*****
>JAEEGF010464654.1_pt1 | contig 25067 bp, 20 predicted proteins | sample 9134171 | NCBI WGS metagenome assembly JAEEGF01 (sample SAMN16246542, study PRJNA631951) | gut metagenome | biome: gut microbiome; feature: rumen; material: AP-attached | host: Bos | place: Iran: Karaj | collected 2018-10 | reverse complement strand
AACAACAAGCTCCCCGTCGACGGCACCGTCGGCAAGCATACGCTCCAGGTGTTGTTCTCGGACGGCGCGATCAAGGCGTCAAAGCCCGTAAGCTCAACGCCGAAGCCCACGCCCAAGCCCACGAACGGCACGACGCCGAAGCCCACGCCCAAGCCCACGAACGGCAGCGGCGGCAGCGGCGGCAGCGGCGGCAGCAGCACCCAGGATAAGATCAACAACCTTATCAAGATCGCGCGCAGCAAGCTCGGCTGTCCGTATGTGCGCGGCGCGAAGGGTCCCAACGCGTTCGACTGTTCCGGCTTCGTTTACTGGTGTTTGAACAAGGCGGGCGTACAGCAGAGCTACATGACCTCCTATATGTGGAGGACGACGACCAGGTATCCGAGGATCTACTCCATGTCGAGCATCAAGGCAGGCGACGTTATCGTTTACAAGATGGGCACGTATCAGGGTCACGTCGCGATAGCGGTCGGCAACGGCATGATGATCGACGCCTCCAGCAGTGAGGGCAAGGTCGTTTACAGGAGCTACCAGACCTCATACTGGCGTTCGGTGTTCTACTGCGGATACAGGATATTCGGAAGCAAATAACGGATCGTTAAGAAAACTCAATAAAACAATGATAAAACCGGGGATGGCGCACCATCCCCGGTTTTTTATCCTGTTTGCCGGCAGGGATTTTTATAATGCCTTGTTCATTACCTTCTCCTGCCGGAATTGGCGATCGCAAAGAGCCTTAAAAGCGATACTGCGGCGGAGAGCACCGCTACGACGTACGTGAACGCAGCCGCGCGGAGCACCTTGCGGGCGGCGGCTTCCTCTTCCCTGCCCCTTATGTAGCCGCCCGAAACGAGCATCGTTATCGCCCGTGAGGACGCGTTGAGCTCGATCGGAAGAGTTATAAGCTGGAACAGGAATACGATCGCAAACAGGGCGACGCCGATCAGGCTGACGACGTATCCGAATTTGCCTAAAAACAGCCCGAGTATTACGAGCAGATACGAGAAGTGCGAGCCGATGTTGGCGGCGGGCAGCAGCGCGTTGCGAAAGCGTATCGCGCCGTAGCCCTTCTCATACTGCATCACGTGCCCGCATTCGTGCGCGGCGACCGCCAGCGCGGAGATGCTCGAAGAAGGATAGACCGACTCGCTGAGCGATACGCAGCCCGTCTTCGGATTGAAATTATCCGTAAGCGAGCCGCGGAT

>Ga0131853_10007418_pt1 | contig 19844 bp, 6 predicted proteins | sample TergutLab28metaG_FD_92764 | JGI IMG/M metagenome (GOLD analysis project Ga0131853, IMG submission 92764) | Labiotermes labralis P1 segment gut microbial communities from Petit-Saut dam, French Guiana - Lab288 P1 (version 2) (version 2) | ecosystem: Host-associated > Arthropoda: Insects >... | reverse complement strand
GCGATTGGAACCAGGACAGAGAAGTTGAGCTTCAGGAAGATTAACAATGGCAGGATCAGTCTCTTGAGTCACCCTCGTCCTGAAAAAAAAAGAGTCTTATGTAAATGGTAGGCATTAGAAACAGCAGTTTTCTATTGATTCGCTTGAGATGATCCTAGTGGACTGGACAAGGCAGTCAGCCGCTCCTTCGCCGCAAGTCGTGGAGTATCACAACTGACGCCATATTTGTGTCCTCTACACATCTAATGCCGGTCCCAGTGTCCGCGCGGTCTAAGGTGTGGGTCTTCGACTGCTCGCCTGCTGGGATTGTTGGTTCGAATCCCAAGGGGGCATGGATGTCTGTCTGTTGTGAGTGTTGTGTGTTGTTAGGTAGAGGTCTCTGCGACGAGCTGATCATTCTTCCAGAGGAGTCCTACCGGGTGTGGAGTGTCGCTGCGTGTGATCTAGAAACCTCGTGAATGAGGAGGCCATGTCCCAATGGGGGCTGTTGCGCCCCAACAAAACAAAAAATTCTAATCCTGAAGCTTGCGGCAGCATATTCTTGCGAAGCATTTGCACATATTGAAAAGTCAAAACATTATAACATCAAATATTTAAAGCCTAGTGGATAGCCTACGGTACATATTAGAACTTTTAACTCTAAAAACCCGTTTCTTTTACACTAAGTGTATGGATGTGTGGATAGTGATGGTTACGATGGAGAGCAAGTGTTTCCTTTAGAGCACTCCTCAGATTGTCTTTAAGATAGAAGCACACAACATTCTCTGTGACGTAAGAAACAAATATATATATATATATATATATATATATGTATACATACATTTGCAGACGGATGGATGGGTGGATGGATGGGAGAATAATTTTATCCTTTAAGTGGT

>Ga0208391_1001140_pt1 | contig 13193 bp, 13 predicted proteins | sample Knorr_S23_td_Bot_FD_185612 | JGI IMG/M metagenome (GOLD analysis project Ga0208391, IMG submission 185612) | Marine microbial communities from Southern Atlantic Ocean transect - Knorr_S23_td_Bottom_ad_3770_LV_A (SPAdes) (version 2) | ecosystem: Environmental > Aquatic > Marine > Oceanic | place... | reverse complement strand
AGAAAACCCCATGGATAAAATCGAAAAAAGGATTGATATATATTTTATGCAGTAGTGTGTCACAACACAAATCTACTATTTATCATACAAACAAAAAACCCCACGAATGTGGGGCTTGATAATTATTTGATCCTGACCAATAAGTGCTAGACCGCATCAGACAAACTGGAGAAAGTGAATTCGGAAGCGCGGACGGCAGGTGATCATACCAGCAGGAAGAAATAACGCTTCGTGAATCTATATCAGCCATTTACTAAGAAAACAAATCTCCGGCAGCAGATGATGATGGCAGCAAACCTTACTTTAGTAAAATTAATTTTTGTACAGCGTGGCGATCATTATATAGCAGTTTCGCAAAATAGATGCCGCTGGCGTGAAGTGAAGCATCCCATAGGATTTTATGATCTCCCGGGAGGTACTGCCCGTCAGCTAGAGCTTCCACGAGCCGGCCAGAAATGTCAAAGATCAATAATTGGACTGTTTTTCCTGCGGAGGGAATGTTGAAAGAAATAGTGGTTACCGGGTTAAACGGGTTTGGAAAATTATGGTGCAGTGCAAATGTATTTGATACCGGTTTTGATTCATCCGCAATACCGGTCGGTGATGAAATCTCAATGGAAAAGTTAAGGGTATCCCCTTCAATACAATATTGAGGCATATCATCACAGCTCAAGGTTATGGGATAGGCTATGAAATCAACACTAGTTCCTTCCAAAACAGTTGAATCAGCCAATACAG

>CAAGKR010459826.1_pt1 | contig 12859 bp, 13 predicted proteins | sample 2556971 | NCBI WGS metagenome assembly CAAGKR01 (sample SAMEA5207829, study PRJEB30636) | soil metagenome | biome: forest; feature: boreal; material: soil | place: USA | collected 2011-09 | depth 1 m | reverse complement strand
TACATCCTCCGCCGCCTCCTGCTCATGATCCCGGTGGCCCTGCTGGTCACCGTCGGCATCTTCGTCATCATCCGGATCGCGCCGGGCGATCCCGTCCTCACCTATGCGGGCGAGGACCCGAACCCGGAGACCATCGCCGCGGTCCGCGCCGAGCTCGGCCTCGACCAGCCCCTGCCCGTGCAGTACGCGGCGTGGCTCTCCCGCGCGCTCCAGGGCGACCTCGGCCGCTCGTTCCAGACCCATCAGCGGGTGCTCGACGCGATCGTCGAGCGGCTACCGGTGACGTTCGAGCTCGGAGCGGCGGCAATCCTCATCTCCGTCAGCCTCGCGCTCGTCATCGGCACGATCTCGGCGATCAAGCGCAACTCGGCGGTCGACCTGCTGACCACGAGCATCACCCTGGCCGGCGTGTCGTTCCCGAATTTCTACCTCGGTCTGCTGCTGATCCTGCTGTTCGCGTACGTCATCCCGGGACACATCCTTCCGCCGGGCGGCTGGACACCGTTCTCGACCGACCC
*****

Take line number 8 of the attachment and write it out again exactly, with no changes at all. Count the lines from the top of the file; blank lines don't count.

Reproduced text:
TACATCCTCCGCCGCCTCCTGCTCATGATCCCGGTGGCCCTGCTGGTCACCGTCGGCATCTTCGTCATCATCCGGATCGCGCCGGGCGATCCCGTCCTCACCTATGCGGGCGAGGACCCGAACCCGGAGACCATCGCCGCGGTCCGCGCCGAGCTCGGCCTCGACCAGCCCCTGCCCGTGCAGTACGCGGCGTGGCTCTCCCGCGCGCTCCAGGGCGACCTCGGCCGCTCGTTCCAGACCCATCAGCGGGTGCTCGACGCGATCGTCGAGCGGCTACCGGTGACGTTCGAGCTCGGAGCGGCGGCAATCCTCATCTCCGTCAGCCTCGCGCTCGTCATCGGCACGATCTCGGCGATCAAGCGCAACTCGGCGGTCGACCTGCTGACCACGAGCATCACCCTGGCCGGCGTGTCGTTCCCGAATTTCTACCTCGGTCTGCTGCTGATCCTGCTGTTCGCGTACGTCATCCCGGGACACATCCTTCCGCCGGGCGGCTGGACACCGTTCTCGACCGACCC